Editor’s Note: Today’s post comes from Dr. Annemarie McAllister, Senior Research Fellow in History at the University of Central Lancashire, and Pam Lock, a doctoral candidate and the GW4 Developing People Officer at the University of Bristol. They organized a conference on alcohol called Radical Temperance: Social Change and Drink, from Teetotalism to Dry January, held at the University of Central Lancashire in Preston, England, from June 28-29, 2018. This is their general report, with more posts to come over the next few weeks. Enjoy!
The signing of the teetotal pledge on 1 September 1832 in Preston by a group of seven men, including the social reformer Joseph Livesey, was a pivotal moment in the history of the temperance movement in Britain. Preston was thus an obvious home for the first-ever conference to bring together historians, social scientists, and third sector groups concerned about support for alcohol-free lifestyles today. The underpinning rationale for “Radical Temperance: Social change and drink, from teetotalism to dry January,” (28th-29th June, 2018), was that, just as the total abstinence movement had originally sprung from the desire of working people for radical improvement of individual lives and of society, in the twenty-first century we are once again seeing living alcohol-free as a radical, counter-cultural choice. This had been a project in the making for over two years, the dream of Preston academic Dr Annemarie McAllister, Senior Research Fellow in History at the University of Central Lancashire (UCLan), enthusiastically supported by Pam Lock, University of Bristol. At times, drawing such a varied range of delegates together did seem as impossible as the scenario of Field of Dreams (1989, P.A. Robinson). Repetition of “If we build it, they will come,” became a mantra, but to ensure that the event did succeed, considerable, real, support was provided by a team of colleagues and grants from the ADHS and Alcohol Research UK.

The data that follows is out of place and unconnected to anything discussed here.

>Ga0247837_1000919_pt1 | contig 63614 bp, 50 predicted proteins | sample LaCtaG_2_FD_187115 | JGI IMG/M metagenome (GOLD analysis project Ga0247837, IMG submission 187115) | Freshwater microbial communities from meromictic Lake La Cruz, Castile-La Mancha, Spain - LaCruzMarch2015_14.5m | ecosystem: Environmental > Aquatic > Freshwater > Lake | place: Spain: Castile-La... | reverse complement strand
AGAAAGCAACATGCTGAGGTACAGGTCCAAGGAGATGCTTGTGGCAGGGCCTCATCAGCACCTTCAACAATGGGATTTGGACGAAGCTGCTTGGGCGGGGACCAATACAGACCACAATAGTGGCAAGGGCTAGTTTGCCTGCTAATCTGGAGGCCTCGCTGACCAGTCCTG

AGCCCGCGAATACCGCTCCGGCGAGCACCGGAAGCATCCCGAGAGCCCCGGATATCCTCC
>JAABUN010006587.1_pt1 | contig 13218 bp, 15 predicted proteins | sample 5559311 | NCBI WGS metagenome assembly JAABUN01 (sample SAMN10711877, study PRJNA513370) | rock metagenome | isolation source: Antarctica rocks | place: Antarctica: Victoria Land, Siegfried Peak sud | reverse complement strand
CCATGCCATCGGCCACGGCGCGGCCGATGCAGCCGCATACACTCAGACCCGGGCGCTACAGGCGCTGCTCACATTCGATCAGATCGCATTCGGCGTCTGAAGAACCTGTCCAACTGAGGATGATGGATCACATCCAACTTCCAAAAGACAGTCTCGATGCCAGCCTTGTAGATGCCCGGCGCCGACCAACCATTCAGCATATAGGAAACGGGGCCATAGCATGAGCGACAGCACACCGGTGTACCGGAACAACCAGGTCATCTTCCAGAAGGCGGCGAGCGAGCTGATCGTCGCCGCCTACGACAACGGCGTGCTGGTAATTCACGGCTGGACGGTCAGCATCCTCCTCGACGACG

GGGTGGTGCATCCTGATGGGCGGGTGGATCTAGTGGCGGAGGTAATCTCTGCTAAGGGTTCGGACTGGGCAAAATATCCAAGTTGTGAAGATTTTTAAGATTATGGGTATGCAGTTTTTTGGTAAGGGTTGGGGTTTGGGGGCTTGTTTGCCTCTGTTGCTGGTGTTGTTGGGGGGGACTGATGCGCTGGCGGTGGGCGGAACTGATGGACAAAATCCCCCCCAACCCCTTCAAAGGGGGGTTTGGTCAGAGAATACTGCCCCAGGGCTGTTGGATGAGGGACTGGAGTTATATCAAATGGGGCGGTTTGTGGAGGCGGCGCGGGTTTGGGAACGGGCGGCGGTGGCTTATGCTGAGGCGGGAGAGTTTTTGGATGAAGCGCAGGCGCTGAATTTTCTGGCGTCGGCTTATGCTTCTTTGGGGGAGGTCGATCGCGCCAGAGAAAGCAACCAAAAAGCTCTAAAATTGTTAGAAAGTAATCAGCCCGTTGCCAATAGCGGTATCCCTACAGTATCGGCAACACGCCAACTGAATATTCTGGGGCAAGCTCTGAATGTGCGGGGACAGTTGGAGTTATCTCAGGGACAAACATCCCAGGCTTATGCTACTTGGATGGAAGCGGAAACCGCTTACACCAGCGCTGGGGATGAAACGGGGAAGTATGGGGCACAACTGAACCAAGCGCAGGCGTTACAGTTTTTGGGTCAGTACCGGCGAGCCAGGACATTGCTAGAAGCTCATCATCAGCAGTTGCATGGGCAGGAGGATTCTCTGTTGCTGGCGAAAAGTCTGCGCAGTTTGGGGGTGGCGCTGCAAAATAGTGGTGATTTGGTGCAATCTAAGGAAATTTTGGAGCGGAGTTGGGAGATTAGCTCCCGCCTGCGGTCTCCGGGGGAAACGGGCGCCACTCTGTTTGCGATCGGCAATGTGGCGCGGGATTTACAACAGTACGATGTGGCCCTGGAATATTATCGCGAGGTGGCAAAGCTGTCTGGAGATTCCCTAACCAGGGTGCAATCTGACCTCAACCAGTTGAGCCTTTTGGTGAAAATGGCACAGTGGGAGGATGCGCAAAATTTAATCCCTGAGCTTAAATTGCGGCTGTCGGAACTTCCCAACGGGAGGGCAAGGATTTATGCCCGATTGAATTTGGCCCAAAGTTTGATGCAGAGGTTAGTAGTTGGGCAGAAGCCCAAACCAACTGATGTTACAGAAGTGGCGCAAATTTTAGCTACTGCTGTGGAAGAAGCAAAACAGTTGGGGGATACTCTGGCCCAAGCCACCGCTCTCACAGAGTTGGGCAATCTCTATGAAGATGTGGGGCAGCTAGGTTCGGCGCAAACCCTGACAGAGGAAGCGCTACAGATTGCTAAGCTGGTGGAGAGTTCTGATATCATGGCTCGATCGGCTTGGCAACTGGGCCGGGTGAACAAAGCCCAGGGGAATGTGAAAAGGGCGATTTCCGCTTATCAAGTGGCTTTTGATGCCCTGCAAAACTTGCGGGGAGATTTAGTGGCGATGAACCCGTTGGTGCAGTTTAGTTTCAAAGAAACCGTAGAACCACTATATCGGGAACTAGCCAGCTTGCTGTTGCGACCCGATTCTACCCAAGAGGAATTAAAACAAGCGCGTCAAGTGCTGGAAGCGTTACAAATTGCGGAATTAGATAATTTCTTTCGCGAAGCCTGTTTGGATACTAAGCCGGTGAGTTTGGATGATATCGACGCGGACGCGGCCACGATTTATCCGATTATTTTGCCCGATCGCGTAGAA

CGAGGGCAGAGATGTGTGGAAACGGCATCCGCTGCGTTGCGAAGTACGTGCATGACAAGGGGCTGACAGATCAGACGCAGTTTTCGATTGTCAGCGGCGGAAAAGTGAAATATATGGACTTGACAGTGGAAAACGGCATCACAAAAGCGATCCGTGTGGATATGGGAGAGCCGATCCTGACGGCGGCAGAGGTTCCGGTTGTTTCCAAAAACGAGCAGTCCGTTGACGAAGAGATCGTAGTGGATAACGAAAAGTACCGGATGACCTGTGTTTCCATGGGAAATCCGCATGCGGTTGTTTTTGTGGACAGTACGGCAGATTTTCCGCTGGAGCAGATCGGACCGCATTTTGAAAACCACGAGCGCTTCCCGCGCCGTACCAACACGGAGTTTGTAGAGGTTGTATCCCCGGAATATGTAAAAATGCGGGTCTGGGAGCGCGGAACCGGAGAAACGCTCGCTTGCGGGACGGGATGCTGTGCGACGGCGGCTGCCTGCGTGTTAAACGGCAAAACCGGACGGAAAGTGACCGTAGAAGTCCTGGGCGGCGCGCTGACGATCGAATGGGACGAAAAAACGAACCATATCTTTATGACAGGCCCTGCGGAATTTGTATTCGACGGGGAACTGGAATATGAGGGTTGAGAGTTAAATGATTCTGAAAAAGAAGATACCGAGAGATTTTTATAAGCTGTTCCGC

A diverse group of nearly sixty academics, graduate students and third-sector delegates arrived from the US, Canada, Japan, Australia, France, Denmark, Ireland and around the UK to share research and experiences, discover connections, and explore the history and legacy of the temperance movement. The conference bags included refillable eco-friendly water bottles and snap-open fans, necessary during the hottest weather Preston had experienced for many years. The latter prompted our favourite joke of the conference from drink-studies regular, Phil Mellows who began his talk on the Newcastle project by declaring: “Nice to see so many fans in the audience.”